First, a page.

is NEBS and why is it important? Long a requirement for equipment used in
the Central Office in the North American Public Switched Network, the rigorous Network
System (NEBS) criteria have become a
universal measure of network product excellence. The NEBS compliance of GDC's
products is a key advantage for access providers including Local Exchange
Carriers (LECs), Competitive Access Providers (CAPs), Competitive Local Exchange
Carriers (CLECs), Internet Service Providers (ISPs), and Access Service
Providers (ASPs). Products that are NEBS certified are also expected to be top
performers in enterprise net- work environments as well.
Q: How and why NEBS was developed?
electronic equipment has the potential to interfere with other electronic
equipment. Interference can be caused by electromagnetic radiation, the
grounding system, the electrical power connection, excessive heat or blocking
the natural air flow, and connecting wires or cables. The FCC (Federal
Communications Commission) regulates a portion of this problem through Part 15
of their rules and regulations, which specifies a maximum allowable amount of
electromagnetic radiation from an electronic device in a commercial or
residential environment at specific frequencies.
standard that addresses the issue of collocated electronic equipment is NEBS.
Telephone companies typically place a large amount of network equipment, often
from different manufacturers, into relatively tight association, especially in
their central office buildings. To address this, they gathered the best thinking
from the FCC and various national and international trade and standards groups
to create a set of specifications for network facilities located equipment.
Originally developed by Bell Telephone Laboratories in the 1970s and expanded by
Bellcore, these requirements are known as Network Equipment Building System
most referenced documents in the United States telecommunications industry on
the subject, the "NEBS Criteria" as they are usually called, are
designed to help assure that the equipment purchase is easy to install, operates
reliably, and efficiently occupies building space. The expectation is that
physical configurations and compatibility of equipment with a set of
environmental conditions will help to reduce product installation and
Bellcore introduced the NEBS requirements in 1985 as a public document, with manufacturers of central office equipment as the target audience. This introduction extended the principles from the pre-divestiture Bell Labs focus of telephone companies to the growing industry of equipment manufacturers supplying a broad range of telecommunications equipment.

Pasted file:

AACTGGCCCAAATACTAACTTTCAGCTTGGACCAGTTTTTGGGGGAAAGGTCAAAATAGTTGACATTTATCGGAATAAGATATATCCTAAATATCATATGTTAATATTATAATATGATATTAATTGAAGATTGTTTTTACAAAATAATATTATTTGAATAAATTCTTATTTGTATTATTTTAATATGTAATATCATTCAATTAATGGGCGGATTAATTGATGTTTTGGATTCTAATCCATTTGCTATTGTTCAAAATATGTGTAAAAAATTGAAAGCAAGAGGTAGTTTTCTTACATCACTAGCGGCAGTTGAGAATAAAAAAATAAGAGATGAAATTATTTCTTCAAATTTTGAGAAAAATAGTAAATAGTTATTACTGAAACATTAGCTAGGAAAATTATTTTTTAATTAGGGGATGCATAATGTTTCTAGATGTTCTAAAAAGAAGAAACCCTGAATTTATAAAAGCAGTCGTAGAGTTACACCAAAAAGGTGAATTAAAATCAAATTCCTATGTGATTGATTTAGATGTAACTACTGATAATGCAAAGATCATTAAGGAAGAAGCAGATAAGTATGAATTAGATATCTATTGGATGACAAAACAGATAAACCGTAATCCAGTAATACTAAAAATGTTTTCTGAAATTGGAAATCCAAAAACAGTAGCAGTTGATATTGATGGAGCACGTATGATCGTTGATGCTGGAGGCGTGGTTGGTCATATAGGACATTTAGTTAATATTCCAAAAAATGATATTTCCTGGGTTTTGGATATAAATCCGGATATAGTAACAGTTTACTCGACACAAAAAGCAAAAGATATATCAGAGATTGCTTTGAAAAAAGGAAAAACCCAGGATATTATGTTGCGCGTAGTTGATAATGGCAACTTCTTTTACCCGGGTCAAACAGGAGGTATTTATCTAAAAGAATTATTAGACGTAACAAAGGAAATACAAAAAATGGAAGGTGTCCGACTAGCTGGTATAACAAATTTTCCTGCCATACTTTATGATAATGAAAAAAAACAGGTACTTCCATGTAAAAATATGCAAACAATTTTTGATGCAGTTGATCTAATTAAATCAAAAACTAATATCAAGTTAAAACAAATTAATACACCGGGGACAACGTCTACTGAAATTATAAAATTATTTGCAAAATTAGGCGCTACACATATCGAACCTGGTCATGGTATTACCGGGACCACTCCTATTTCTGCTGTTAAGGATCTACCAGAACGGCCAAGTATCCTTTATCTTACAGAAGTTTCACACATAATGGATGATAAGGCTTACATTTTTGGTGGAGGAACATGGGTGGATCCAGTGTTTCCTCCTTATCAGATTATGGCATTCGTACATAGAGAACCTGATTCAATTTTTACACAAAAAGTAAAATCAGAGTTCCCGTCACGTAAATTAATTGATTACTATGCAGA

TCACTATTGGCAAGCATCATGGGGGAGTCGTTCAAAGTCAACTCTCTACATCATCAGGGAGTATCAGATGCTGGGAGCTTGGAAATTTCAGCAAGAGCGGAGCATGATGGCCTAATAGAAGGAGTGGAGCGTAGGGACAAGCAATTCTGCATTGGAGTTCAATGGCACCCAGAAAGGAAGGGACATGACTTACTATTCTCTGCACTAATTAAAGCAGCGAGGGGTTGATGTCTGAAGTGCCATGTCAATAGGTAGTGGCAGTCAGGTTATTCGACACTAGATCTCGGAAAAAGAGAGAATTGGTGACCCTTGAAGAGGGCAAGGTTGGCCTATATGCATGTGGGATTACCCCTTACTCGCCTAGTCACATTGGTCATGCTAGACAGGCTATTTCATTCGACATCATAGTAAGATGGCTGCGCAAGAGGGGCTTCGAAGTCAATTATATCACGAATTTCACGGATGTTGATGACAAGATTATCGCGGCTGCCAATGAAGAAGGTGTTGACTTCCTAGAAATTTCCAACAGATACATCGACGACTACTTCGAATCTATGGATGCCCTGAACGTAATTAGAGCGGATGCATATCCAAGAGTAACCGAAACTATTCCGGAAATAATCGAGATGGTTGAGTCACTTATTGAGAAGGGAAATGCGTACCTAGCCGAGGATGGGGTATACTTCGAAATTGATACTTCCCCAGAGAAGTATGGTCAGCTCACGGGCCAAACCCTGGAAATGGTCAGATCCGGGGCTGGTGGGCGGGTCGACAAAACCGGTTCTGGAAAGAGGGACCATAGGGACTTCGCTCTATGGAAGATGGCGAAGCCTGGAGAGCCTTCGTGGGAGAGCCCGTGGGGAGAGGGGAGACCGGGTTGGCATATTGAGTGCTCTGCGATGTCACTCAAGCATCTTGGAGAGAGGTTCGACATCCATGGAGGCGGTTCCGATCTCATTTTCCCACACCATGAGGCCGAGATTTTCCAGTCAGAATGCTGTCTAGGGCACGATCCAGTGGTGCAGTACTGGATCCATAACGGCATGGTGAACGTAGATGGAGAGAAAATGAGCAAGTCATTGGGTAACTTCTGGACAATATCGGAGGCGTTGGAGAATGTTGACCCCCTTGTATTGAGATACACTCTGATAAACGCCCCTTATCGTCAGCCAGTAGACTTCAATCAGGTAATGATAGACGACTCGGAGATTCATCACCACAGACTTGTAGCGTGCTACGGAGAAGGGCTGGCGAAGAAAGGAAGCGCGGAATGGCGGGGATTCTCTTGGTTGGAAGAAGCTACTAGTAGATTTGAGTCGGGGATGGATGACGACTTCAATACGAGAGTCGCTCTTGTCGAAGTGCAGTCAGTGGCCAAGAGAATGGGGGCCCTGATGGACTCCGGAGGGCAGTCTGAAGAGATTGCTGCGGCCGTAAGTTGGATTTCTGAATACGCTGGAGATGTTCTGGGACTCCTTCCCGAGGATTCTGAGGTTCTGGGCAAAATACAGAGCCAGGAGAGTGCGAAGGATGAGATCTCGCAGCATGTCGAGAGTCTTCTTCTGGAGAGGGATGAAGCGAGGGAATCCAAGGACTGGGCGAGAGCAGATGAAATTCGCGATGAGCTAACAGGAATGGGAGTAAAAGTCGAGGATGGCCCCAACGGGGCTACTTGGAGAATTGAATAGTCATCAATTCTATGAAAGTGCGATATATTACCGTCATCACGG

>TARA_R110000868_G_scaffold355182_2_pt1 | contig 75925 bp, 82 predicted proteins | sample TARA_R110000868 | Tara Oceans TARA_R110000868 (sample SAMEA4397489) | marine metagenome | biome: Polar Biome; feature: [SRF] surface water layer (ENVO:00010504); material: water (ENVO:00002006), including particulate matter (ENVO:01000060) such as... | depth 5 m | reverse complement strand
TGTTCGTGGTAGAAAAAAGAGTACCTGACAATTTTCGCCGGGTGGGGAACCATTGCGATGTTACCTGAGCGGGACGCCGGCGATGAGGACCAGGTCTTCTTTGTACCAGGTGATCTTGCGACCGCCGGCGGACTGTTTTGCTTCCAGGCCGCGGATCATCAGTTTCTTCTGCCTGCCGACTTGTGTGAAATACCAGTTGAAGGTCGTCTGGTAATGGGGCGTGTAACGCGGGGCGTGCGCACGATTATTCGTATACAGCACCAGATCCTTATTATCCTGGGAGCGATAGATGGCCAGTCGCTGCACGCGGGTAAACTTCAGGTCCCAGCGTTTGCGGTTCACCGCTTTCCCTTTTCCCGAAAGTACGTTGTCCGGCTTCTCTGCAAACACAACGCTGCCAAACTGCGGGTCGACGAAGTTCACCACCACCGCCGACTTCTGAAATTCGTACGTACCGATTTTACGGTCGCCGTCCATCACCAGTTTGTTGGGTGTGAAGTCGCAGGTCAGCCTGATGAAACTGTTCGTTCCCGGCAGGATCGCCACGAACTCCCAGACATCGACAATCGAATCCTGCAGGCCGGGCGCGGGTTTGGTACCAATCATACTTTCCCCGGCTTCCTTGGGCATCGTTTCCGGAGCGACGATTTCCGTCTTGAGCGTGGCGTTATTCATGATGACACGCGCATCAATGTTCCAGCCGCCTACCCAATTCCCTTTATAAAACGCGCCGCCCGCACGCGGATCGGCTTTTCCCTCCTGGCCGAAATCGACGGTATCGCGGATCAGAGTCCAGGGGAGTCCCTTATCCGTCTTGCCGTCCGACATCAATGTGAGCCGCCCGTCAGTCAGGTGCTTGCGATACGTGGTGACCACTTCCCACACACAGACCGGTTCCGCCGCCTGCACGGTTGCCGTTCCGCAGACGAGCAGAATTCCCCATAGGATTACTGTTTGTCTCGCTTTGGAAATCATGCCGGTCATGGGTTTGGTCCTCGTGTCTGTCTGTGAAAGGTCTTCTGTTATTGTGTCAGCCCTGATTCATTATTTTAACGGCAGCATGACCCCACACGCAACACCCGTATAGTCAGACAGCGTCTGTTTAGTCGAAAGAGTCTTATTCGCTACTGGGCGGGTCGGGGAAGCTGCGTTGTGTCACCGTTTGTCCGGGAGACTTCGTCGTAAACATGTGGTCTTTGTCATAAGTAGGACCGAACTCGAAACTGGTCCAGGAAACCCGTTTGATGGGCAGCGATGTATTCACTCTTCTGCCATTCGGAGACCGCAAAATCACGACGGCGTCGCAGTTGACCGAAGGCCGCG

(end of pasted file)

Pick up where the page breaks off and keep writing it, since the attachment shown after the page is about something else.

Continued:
operating companies and inter- exchange carriers require NEBS compliance. NEBS
is a baseline for vendor selection and deployment by a new generation of service
providers, such as competitive local exchange carriers, Internet service
providers, independent telephone companies and others.
Briefly, what is specified in the NEBS requirement?
more stringent than the FCC Part 15 requirements, NEBS covers a large range of
requirements including criteria for personnel safety, protection of property,
and operational continuity. The Bellcore documents cover both physical
requirements including: Space Planning, Temperature, Humidity, Fire, Earthquake,
Vibration, Transportation, Acoustical, Air Quality and Illumination; and
electrical criteria including: Electrostatic Discharge (ESD), Electromagnetic
Interference (EMI), Lightning and AC Power Fault, Steady State Power Induction,
Corrosion,, DC Potential Difference, Electrical Safety and Bonding and
What are the objectives of these criteria? NEBS criteria are designed to
accomplish the following:
Ensure equipment compatibility with the telephone industry's electrical
• Simplify equipment planning and installation
Protect telecommunications equipment from service outages caused by
Prevent interference to licensed radio transmitters and other close
proximity telecommunications equipment
Minimize the risk of fires to telecommunications equipment
Ensure equipment operation under the range of temperature, humidity,
vibration, and airborne contamination present in telecommunications locations
Ensure equipment and service survivability in the event of earthquake
Protect personnel from injury
Does NEBS have any importance beyond the telephone company world?
is a major test of quality that is extremely valuable for any organization
supplying or purchasing network equipment. A product that is NEBS certified has
passed a suite of tests ensuring that the product will: operate reliably and be
serviceable; not negatively affect other service providing equipment; operate
properly in adverse environmental conditions; and not cause harm to the
environment or personnel. Non-NEBS certified equipment may cause operating
problems with other equipment, either instantaneously or over a long period of
time. This equipment may also not perform properly or have a high failure rate
and may result in very difficult to isolate network problems or failures.